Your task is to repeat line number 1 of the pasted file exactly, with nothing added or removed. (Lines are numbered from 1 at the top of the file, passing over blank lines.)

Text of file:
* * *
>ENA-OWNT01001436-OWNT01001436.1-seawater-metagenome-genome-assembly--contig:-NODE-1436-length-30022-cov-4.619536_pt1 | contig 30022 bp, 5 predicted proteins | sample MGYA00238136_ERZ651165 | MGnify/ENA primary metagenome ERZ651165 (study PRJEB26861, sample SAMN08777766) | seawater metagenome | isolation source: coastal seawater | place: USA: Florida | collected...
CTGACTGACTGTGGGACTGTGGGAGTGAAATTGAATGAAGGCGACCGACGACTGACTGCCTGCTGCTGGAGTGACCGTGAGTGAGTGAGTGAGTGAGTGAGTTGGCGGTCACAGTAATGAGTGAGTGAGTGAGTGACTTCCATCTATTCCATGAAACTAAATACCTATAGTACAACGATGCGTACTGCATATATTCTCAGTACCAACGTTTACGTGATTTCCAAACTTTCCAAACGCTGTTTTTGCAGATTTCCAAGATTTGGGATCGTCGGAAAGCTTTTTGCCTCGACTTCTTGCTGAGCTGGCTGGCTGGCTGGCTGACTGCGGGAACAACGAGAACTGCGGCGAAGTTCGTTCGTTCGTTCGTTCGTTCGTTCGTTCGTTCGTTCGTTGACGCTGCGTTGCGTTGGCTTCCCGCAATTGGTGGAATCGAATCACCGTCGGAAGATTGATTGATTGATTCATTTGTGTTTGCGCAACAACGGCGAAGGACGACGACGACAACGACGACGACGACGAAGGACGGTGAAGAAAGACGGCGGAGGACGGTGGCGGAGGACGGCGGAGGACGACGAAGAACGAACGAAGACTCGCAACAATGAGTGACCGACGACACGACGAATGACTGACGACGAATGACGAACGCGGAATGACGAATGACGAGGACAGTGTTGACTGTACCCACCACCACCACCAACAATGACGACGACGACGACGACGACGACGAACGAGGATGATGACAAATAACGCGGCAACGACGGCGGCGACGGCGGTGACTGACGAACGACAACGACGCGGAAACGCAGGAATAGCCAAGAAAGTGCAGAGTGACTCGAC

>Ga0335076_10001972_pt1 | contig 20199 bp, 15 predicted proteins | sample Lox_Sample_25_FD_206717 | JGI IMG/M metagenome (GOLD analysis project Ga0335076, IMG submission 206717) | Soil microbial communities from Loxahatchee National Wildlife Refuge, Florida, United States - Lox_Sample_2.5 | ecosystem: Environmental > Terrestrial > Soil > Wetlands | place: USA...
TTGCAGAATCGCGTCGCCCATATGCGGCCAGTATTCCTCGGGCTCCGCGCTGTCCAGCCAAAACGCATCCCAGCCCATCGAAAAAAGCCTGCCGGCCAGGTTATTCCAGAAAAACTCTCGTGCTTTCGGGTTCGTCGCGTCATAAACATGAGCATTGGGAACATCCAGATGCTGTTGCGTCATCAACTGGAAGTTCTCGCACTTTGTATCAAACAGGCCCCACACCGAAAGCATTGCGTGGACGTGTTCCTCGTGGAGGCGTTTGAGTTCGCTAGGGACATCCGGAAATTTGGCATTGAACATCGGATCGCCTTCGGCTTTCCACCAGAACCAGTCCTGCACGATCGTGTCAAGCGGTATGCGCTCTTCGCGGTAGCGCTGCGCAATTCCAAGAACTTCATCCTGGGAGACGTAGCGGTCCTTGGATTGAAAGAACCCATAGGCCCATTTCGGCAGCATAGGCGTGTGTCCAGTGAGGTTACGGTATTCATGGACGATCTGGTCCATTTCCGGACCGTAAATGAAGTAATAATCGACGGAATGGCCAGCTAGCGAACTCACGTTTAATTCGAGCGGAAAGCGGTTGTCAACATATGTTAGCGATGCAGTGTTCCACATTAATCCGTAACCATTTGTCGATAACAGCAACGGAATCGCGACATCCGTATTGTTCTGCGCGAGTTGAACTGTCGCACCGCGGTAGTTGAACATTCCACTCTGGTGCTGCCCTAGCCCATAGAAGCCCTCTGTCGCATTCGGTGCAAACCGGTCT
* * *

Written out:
>ENA-OWNT01001436-OWNT01001436.1-seawater-metagenome-genome-assembly--contig:-NODE-1436-length-30022-cov-4.619536_pt1 | contig 30022 bp, 5 predicted proteins | sample MGYA00238136_ERZ651165 | MGnify/ENA primary metagenome ERZ651165 (study PRJEB26861, sample SAMN08777766) | seawater metagenome | isolation source: coastal seawater | place: USA: Florida | collected...